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The PB&J Bread and Butter Knife Review

I am pretty sure that a lot of people haven’t heard of PB&J Handmade Knives from Danville Virginia yet. At the end of May, when assigned their “Bread and Butter” knife for review, I had never heard of them either. I expect that they’re going to get a following though, because after spending the last month working with PB&J Bread and Butter knife, I know I am definitely a fan.



When I first heard it, the name made me think of peanut butter and jelly sandwiches. However the “PB” refers to the initials of Phillip and Barry Jones while the “J” is for Charles “Jake” Kirks. All three are custom knife makers that reside in Danville Virginia and their collaboration has produced the PB&J line of knives. I was greatly amused by the name of their company and felt that it would be easy for people to remember and recognize. From the look of their designs the guys at PB&J are going for basic utilitarian work knives. The Bread and Butter knife that I received for testing at first glance reminded me of a couple of knives in my collection produced by Dunn and Blind Horse Knives. As a fan of both of those knife makers I expected good things from the PB&J knife. My test knife was provided by Triple R Enterprise LLC.

The PB&J Bread and Butter knife is made of L6 tool steel that measures in at 5 and 5/8 inches long. I haven’t used a knife made with this kind of steel before and so after some research I found that it is used for making dies, tools, machine parts and even swords. L6 is noted for its durability and edge retention. The drop point blade measures 2 and 5/8 inches and the edge comes in a Scandi grind. The Scandi grind on this knife looks awesome when contrasted with the textured black carbon steel of the blade. It provides a rustic look to the knife which makes it feel like it is from a different era. The full tang of the handle is sandwiched between green Micarta, which includes a lanyard hole that will accommodate leather or paracord lanyard. Engraved into the tang are the initials “PB&J” right where the thumb rests when holding the knife. To finish things out, the knife comes with a straight forward, well made handcrafted brown leather belt sheath.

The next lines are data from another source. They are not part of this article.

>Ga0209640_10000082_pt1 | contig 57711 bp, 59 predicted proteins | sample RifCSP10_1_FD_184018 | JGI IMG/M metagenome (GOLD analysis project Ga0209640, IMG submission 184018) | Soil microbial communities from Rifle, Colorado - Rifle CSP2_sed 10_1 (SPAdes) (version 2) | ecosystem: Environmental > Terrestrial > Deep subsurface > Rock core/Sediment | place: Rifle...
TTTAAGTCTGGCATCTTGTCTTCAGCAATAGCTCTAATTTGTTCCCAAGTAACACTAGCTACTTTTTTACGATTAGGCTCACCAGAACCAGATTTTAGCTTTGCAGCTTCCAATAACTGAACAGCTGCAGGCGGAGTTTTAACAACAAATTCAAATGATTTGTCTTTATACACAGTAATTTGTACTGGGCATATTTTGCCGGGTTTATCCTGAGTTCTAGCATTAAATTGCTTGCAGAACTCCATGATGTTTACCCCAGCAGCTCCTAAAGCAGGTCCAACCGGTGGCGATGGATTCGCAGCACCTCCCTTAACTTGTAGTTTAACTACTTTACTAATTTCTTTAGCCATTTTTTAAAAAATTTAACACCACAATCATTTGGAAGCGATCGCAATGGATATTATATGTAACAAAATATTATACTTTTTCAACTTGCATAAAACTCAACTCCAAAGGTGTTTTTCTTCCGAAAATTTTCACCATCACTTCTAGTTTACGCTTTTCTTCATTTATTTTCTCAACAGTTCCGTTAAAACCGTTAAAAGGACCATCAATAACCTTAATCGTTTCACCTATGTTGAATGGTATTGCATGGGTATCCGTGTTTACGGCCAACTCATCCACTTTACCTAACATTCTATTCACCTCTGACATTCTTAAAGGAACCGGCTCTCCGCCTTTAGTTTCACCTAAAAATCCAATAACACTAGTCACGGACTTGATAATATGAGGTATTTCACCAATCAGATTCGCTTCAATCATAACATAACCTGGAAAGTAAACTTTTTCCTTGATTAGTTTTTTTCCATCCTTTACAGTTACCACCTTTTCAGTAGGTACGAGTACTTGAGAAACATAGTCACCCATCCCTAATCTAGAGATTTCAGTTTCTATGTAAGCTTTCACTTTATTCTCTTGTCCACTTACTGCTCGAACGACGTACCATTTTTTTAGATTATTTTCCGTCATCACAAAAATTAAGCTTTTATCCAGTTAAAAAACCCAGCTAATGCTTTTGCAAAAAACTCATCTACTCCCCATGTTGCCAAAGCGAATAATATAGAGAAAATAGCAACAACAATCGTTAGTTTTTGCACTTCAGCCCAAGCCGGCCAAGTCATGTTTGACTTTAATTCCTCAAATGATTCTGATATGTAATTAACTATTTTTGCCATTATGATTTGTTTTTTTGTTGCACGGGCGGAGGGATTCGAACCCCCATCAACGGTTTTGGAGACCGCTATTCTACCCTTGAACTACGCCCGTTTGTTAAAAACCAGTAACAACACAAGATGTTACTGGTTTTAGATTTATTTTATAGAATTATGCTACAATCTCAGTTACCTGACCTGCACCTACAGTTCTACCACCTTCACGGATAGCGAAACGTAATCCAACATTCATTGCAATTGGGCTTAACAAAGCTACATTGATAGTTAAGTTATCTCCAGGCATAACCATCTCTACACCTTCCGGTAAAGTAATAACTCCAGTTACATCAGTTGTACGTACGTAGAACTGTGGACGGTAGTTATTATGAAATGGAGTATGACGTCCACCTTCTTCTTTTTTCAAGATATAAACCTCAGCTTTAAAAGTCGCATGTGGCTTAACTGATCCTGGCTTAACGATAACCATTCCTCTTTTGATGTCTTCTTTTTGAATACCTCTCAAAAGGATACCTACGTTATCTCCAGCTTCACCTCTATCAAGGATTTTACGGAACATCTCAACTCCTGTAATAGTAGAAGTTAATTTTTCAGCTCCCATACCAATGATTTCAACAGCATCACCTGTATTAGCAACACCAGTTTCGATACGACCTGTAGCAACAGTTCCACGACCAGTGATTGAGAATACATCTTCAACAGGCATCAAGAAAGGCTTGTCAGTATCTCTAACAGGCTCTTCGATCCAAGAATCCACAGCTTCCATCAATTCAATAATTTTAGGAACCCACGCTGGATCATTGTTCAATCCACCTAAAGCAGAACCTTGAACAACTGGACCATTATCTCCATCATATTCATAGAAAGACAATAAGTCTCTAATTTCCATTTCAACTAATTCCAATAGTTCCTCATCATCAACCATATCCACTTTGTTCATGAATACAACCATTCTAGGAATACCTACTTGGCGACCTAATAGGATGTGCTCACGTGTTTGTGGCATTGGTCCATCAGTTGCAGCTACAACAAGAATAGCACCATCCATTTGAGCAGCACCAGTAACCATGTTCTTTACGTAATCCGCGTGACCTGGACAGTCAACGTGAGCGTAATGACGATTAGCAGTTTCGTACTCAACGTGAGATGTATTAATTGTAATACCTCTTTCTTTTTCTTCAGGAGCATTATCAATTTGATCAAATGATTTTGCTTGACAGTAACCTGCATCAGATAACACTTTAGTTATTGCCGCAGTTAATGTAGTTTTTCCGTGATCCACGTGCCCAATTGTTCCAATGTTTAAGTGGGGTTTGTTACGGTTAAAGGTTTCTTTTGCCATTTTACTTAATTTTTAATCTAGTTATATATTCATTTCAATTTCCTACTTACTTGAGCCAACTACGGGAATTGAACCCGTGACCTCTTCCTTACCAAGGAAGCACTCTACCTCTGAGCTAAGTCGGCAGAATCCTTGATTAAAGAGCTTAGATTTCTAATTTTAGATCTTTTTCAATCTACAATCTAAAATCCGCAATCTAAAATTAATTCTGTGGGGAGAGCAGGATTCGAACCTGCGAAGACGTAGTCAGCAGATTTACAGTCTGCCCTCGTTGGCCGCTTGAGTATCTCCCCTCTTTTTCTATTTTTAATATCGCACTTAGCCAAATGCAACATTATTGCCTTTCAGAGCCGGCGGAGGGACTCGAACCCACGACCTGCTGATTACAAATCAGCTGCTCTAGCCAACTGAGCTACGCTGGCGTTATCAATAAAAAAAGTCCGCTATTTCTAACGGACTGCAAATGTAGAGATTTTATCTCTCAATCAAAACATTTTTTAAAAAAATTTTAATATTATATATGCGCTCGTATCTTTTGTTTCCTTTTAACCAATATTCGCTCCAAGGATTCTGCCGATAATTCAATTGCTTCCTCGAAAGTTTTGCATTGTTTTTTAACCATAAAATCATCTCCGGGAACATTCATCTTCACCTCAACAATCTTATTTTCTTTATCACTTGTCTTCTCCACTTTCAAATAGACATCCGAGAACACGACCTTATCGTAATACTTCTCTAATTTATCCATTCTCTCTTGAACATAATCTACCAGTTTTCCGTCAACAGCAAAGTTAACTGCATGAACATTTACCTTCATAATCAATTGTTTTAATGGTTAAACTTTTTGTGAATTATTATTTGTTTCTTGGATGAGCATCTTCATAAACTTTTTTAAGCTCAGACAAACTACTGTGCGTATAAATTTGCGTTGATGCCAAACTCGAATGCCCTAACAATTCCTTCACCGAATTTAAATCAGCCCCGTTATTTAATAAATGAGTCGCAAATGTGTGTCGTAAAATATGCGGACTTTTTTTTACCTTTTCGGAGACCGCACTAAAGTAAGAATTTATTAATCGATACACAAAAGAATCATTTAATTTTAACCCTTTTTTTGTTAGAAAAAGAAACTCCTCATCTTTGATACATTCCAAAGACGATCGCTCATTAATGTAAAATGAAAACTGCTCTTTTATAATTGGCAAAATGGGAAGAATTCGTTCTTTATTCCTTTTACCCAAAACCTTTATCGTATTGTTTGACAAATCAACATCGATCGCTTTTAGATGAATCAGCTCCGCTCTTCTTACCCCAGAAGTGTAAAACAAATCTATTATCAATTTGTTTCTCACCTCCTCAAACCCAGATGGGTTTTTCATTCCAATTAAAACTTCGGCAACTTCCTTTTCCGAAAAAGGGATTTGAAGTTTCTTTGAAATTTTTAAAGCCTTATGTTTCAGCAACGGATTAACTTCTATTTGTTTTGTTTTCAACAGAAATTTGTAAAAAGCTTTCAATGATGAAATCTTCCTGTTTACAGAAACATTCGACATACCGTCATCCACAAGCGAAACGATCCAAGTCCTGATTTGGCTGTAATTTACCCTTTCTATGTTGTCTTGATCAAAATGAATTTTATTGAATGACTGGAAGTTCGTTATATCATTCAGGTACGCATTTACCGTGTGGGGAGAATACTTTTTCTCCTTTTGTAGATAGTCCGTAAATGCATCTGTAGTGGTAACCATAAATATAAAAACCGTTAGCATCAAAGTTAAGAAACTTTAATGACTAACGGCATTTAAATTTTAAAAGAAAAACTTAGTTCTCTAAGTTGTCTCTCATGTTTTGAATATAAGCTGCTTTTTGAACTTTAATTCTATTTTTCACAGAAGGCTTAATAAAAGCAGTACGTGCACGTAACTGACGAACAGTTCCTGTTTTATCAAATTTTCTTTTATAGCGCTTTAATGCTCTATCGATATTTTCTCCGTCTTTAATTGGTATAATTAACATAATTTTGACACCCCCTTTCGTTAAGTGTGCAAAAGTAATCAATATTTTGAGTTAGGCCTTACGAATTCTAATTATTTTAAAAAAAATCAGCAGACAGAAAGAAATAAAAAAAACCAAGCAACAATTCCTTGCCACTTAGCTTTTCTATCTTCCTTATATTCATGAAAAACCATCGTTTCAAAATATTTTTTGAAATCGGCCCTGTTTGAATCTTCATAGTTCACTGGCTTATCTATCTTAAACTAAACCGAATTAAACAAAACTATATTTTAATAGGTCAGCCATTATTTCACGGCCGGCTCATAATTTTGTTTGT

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To test the PB & J Bread & Butter knife I first used it to shave some hair off of my hair which it did with great ease. It’s definitely one of the sharpest knives I have used and the edge is much better than most of the mass produced and some custom knives that I have owned. Next, I moved onto cardboard boxes that seem to multiply in my kitchen on a weekly basis. The knife proved more than capable for breaking down cardboard boxes. I then cut several lengths of nylon rope with the knife which was effortless.

I got a couple of days at home to do some leatherworking projects for a friend and I decided to use the knife to cut out the pieces I needed for the project. I was using 10 ounce armor grade latigo leather and the Bread & Butter knife cut through it easily. Normally, I use a standard razor blade for the task but wanted to see how the PB&J knife would function in its place. I was very impressed with the sharpness of the blade and the ease of manipulation of the blade to make curved and small cuts. In the future I plan on using it for more leatherworking projects.